THE WATER CRISIS

The earth has enough water to meet the needs of everyone. However, water is unequally distributed; some countries enjoy abundant freshwater resources, while others are faced with the water stress and/or rare access to water that impedes their development. If current trends continue, two-thirds of the world’s population may face water scarcity by 2025. The water crisis may very well thwart efforts to combat poverty and foster sustainable development from a social, economic and environmental perspective.

Apart from scarce water due to natural environmental conditions or geographic location, several countries are faced with economic challenges regarding access to water; while the resource may be abundant, the countries’ infrastructures are insufficient in providing access to local populations. The water crisis affects 748 million people worldwide as they do not have access to clean drinking water. Moreover, 2.5 billion people live without access to adequate sanitation infrastructures, which poses an additional risk for their health and development as well as for the local water quality and environment. Contaminated water is the source of numerous illnesses, which can be deadly. Inadequate access to clean water and sanitation—and a lack of hygiene—kills 3.5 million people each year. Children, who are particularly vulnerable, are the primary victims of this scourge: every minute, a child dies from water-borne illness.

Women are also disproportionately affected by a lack of access to clean water. As they have been traditionally responsible for collecting water, they must travel long distances to get to water access points. Women and girls must often travel up to 6 hours a day to collect water. This prevents them from investing any time in productive or educational activities. Their financial independence is significantly limited, which reinforces the inequality between men and women—a situation that is deeply rooted in the mores and cultures of local communities. Because of their specific needs regarding hygiene, the lack of access to sanitation affects women’s dignity as well as puts their health and safety at risk.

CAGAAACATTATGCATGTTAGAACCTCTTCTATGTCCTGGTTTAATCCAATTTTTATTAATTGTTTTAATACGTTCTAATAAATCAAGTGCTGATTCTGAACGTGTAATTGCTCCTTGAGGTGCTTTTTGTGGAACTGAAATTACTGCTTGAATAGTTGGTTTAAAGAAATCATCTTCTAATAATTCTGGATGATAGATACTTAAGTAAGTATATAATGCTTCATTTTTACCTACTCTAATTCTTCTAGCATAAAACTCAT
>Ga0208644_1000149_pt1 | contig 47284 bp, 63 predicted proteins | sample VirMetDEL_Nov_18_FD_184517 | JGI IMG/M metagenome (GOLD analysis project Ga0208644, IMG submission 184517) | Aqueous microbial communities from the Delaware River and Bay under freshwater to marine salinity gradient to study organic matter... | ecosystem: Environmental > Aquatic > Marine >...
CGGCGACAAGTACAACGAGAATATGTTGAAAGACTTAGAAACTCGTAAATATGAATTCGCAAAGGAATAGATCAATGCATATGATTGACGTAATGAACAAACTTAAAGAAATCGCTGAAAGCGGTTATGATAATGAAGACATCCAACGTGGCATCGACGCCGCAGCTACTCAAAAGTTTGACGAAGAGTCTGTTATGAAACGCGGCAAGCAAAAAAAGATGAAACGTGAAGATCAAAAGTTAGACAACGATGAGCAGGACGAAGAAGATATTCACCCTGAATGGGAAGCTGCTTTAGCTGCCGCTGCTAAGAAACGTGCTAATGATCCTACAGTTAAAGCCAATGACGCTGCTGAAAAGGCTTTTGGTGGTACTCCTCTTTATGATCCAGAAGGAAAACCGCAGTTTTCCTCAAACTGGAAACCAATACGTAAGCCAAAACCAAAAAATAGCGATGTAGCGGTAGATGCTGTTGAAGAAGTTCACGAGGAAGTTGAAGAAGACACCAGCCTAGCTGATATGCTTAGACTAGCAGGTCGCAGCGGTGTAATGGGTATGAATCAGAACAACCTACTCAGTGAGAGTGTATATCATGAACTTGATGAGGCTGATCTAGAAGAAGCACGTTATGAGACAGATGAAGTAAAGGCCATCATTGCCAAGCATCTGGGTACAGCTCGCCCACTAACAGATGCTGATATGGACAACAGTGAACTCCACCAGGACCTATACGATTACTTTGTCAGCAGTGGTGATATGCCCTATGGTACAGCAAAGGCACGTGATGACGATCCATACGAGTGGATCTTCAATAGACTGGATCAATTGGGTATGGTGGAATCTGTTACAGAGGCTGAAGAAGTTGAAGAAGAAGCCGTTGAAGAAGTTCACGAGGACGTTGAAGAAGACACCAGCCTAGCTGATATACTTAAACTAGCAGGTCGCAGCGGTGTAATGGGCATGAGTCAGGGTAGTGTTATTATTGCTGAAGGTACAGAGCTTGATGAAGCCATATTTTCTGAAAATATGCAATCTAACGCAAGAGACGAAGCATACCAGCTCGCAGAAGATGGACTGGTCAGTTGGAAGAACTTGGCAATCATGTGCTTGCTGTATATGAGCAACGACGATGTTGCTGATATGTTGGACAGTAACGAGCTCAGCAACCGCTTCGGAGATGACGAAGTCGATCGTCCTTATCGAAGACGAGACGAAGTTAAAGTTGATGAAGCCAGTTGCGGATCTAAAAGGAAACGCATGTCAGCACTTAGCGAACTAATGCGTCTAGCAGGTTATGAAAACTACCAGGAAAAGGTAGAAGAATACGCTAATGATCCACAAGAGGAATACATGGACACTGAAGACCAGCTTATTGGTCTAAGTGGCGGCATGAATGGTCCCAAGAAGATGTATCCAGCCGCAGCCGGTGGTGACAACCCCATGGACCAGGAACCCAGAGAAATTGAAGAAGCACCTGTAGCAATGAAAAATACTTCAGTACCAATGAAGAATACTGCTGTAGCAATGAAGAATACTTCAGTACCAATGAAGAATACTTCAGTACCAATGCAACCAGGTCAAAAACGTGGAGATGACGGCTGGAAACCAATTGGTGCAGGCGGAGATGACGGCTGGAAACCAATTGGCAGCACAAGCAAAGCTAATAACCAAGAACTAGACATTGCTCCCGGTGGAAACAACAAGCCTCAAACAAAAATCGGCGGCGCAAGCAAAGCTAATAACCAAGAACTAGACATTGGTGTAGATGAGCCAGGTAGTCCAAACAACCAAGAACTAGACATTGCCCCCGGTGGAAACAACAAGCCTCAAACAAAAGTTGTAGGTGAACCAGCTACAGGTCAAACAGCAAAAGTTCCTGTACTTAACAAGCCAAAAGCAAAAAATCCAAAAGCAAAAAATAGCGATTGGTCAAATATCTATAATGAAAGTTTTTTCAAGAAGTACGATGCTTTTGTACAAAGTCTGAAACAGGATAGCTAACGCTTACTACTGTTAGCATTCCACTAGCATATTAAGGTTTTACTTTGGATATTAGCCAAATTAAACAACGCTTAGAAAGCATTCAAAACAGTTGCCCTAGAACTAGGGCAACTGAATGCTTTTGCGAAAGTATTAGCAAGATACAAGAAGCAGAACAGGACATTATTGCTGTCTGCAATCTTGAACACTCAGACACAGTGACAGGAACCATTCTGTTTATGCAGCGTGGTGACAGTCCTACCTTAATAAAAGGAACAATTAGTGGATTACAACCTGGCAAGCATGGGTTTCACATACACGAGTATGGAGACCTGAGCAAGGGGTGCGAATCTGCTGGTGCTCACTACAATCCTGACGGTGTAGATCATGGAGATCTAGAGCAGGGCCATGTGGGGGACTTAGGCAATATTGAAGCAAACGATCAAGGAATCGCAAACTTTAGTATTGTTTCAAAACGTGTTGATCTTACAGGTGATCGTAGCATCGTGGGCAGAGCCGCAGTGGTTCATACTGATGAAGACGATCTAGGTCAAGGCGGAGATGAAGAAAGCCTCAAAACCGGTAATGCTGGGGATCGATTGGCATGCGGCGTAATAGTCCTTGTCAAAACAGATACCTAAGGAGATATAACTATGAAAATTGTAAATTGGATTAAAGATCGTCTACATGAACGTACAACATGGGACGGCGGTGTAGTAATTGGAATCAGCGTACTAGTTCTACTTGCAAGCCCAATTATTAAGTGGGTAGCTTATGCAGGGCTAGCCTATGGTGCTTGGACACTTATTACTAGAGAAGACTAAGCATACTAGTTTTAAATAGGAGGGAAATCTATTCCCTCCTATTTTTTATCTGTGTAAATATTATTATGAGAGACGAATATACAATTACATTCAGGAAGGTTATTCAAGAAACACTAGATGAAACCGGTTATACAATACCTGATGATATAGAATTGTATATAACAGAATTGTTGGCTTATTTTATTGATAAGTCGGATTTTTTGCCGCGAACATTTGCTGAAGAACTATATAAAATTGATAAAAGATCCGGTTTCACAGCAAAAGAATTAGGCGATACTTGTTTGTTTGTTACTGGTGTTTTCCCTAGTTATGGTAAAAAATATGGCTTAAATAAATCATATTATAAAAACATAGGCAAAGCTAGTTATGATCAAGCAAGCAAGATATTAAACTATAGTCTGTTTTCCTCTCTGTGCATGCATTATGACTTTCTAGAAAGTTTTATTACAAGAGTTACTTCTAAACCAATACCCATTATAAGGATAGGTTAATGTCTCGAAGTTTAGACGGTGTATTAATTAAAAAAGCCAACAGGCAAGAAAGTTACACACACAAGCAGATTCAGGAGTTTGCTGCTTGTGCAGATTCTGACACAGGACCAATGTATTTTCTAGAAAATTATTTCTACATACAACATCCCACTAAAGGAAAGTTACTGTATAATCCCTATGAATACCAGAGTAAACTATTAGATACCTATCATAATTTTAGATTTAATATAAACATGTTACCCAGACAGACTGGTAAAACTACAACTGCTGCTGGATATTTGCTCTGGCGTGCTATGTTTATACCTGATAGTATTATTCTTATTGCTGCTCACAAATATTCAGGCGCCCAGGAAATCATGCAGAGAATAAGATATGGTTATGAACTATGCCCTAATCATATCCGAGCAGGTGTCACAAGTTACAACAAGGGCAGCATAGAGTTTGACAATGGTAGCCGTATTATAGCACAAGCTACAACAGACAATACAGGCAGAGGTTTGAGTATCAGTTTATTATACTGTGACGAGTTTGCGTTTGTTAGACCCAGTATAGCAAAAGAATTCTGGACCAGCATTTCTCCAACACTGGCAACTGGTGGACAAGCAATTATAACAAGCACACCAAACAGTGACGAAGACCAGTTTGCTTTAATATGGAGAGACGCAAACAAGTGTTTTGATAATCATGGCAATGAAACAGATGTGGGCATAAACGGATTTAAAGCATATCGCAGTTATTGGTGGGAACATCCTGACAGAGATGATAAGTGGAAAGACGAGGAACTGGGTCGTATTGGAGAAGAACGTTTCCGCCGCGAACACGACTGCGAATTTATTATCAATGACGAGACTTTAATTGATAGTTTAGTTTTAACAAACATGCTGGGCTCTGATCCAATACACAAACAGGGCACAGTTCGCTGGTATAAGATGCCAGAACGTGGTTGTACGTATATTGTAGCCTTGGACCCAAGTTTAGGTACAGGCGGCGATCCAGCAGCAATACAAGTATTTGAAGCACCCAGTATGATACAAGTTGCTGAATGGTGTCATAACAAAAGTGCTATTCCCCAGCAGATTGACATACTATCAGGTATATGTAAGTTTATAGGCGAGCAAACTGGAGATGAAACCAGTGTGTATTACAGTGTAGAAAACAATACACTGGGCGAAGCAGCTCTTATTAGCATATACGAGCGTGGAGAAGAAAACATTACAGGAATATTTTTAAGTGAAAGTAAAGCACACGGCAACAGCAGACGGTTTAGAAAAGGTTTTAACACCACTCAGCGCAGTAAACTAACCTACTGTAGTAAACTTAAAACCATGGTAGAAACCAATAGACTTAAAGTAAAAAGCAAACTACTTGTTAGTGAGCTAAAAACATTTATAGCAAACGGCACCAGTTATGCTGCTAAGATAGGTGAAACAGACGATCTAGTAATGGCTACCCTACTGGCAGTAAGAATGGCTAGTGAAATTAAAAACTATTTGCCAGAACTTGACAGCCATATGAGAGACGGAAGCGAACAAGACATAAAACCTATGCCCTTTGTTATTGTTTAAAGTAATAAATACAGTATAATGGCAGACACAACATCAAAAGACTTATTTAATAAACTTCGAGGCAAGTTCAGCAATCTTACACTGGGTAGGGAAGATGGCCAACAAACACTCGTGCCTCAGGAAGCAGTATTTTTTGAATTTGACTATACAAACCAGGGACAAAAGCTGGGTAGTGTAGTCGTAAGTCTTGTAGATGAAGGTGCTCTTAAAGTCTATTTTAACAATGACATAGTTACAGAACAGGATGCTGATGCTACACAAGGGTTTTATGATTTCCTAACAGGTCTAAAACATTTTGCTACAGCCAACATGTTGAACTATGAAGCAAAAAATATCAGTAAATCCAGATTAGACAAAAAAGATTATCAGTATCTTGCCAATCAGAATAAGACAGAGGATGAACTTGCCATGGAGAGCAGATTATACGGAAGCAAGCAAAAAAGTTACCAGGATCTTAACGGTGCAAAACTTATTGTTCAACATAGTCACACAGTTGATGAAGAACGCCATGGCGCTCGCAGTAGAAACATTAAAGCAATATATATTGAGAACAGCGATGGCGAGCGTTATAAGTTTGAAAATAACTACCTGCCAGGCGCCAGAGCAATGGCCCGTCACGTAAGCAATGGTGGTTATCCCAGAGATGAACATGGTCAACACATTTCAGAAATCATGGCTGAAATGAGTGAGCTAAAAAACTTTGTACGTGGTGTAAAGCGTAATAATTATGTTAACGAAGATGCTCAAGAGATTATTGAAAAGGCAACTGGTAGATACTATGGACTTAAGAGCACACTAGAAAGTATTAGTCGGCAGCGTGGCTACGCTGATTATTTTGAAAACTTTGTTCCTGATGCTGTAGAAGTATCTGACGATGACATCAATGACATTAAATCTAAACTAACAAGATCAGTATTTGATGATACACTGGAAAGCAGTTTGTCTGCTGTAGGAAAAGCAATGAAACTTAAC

The water crisis also has severe repercussions on food safety. The lack of access to water greatly limits the productivity of populations, which inevitably impacts the nutrition rural families get. In addition, their revenues and lifestyles are often threatened, thereby limiting their chances of escaping poverty. The lack of access to water is a major hindrance to human and socio-economic development. Universal access to clean drinking water and sanitation can drastically reduce diarrhoeal diseases and, in fact, save over $11.6 billion in health costs. When factoring in estimated productivity gains ($5.6 billion in additional work days per year), total generated savings in the developing world can increase to $263 billion.

For millions of people, improving access to clean drinking water and sanitation enables them to broaden their horizons. It is by far a key to eradicating poverty and ensuring the sustainable development of communities worldwide.

Source: UNICEF